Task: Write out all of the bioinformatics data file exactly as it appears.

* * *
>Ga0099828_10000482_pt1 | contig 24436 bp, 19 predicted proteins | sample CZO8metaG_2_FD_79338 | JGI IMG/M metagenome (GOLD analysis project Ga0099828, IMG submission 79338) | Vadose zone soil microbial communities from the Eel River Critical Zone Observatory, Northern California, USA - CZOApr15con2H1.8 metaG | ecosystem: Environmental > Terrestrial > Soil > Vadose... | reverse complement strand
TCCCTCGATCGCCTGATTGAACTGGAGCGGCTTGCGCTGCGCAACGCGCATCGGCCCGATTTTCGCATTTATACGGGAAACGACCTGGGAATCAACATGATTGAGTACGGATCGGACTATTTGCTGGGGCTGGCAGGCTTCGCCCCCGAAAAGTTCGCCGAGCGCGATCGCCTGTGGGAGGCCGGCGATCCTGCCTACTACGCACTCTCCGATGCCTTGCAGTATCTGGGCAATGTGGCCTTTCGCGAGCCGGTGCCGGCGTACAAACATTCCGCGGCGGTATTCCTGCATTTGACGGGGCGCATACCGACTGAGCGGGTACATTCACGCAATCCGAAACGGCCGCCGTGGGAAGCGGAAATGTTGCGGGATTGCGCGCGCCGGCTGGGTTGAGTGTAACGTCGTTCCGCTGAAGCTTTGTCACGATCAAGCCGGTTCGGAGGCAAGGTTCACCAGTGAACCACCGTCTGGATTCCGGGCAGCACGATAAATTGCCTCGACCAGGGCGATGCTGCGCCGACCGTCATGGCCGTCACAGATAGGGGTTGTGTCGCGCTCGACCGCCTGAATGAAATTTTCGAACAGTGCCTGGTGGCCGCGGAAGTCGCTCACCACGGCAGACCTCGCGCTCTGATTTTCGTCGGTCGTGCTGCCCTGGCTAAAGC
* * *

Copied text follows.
>Ga0099828_10000482_pt1 | contig 24436 bp, 19 predicted proteins | sample CZO8metaG_2_FD_79338 | JGI IMG/M metagenome (GOLD analysis project Ga0099828, IMG submission 79338) | Vadose zone soil microbial communities from the Eel River Critical Zone Observatory, Northern California, USA - CZOApr15con2H1.8 metaG | ecosystem: Environmental > Terrestrial > Soil > Vadose... | reverse complement strand
TCCCTCGATCGCCTGATTGAACTGGAGCGGCTTGCGCTGCGCAACGCGCATCGGCCCGATTTTCGCATTTATACGGGAAACGACCTGGGAATCAACATGATTGAGTACGGATCGGACTATTTGCTGGGGCTGGCAGGCTTCGCCCCCGAAAAGTTCGCCGAGCGCGATCGCCTGTGGGAGGCCGGCGATCCTGCCTACTACGCACTCTCCGATGCCTTGCAGTATCTGGGCAATGTGGCCTTTCGCGAGCCGGTGCCGGCGTACAAACATTCCGCGGCGGTATTCCTGCATTTGACGGGGCGCATACCGACTGAGCGGGTACATTCACGCAATCCGAAACGGCCGCCGTGGGAAGCGGAAATGTTGCGGGATTGCGCGCGCCGGCTGGGTTGAGTGTAACGTCGTTCCGCTGAAGCTTTGTCACGATCAAGCCGGTTCGGAGGCAAGGTTCACCAGTGAACCACCGTCTGGATTCCGGGCAGCACGATAAATTGCCTCGACCAGGGCGATGCTGCGCCGACCGTCATGGCCGTCACAGATAGGGGTTGTGTCGCGCTCGACCGCCTGAATGAAATTTTCGAACAGTGCCTGGTGGCCGCGGAAGTCGCTCACCACGGCAGACCTCGCGCTCTGATTTTCGTCGGTCGTGCTGCCCTGGCTAAAGC